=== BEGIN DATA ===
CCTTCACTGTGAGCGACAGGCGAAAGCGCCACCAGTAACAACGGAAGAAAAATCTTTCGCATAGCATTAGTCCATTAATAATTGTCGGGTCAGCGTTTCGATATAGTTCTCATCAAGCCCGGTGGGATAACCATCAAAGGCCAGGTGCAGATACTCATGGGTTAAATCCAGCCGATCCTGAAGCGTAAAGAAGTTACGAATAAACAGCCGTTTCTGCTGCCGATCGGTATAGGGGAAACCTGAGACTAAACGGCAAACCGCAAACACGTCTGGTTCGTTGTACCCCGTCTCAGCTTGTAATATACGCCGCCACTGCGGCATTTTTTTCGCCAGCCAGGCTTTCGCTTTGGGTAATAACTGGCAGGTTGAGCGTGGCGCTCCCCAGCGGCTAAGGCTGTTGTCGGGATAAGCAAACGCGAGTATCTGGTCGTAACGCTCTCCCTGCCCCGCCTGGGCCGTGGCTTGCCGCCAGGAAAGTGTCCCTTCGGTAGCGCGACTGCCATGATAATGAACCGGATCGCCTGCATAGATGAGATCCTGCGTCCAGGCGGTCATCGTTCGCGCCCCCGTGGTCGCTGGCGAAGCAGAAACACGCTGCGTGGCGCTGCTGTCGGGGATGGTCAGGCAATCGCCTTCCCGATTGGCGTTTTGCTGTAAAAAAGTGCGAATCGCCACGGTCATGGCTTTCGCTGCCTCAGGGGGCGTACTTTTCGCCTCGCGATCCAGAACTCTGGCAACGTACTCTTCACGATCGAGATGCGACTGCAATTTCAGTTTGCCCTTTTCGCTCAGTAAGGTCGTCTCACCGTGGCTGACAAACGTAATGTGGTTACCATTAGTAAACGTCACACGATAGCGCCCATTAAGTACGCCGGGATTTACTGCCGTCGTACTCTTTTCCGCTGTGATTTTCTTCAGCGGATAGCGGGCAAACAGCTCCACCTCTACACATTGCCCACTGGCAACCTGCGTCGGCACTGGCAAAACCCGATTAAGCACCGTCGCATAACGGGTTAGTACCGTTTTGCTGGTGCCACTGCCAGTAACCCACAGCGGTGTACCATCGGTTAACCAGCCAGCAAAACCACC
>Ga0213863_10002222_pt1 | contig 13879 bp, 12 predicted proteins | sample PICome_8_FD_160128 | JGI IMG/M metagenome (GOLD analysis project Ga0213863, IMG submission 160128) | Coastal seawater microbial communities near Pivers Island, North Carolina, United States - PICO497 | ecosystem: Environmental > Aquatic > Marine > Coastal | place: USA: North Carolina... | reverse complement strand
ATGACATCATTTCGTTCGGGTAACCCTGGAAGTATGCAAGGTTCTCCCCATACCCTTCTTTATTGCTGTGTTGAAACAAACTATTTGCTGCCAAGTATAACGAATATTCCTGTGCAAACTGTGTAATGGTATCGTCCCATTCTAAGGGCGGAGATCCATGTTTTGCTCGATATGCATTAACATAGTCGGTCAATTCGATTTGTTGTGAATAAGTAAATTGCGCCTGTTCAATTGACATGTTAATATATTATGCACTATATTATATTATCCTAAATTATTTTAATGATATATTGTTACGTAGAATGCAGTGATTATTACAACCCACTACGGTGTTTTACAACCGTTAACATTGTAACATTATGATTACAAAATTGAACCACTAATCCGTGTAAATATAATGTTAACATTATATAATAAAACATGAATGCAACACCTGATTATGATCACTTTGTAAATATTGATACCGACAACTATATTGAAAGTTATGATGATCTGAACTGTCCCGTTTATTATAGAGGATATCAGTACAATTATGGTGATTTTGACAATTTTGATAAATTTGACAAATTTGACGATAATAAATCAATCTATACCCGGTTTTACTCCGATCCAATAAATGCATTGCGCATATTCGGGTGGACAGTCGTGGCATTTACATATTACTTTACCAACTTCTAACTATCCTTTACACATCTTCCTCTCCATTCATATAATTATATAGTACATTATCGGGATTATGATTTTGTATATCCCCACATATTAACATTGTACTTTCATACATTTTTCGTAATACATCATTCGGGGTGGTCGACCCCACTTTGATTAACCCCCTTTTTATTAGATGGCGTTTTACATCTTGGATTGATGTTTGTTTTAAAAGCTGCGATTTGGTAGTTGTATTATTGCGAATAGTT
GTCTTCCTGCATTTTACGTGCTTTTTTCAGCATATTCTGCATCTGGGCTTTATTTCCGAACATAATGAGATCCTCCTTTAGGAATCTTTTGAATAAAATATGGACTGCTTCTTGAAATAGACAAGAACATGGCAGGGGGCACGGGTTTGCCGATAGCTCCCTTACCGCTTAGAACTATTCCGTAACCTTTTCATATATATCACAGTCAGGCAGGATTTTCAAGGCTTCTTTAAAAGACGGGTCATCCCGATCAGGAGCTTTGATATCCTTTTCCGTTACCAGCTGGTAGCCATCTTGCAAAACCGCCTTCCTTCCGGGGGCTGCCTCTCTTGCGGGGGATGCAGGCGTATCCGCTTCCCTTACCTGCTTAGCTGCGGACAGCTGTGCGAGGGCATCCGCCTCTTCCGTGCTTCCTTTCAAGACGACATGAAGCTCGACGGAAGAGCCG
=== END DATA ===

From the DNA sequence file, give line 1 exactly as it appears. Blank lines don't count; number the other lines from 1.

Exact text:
CCTTCACTGTGAGCGACAGGCGAAAGCGCCACCAGTAACAACGGAAGAAAAATCTTTCGCATAGCATTAGTCCATTAATAATTGTCGGGTCAGCGTTTCGATATAGTTCTCATCAAGCCCGGTGGGATAACCATCAAAGGCCAGGTGCAGATACTCATGGGTTAAATCCAGCCGATCCTGAAGCGTAAAGAAGTTACGAATAAACAGCCGTTTCTGCTGCCGATCGGTATAGGGGAAACCTGAGACTAAACGGCAAACCGCAAACACGTCTGGTTCGTTGTACCCCGTCTCAGCTTGTAATATACGCCGCCACTGCGGCATTTTTTTCGCCAGCCAGGCTTTCGCTTTGGGTAATAACTGGCAGGTTGAGCGTGGCGCTCCCCAGCGGCTAAGGCTGTTGTCGGGATAAGCAAACGCGAGTATCTGGTCGTAACGCTCTCCCTGCCCCGCCTGGGCCGTGGCTTGCCGCCAGGAAAGTGTCCCTTCGGTAGCGCGACTGCCATGATAATGAACCGGATCGCCTGCATAGATGAGATCCTGCGTCCAGGCGGTCATCGTTCGCGCCCCCGTGGTCGCTGGCGAAGCAGAAACACGCTGCGTGGCGCTGCTGTCGGGGATGGTCAGGCAATCGCCTTCCCGATTGGCGTTTTGCTGTAAAAAAGTGCGAATCGCCACGGTCATGGCTTTCGCTGCCTCAGGGGGCGTACTTTTCGCCTCGCGATCCAGAACTCTGGCAACGTACTCTTCACGATCGAGATGCGACTGCAATTTCAGTTTGCCCTTTTCGCTCAGTAAGGTCGTCTCACCGTGGCTGACAAACGTAATGTGGTTACCATTAGTAAACGTCACACGATAGCGCCCATTAAGTACGCCGGGATTTACTGCCGTCGTACTCTTTTCCGCTGTGATTTTCTTCAGCGGATAGCGGGCAAACAGCTCCACCTCTACACATTGCCCACTGGCAACCTGCGTCGGCACTGGCAAAACCCGATTAAGCACCGTCGCATAACGGGTTAGTACCGTTTTGCTGGTGCCACTGCCAGTAACCCACAGCGGTGTACCATCGGTTAACCAGCCAGCAAAACCACC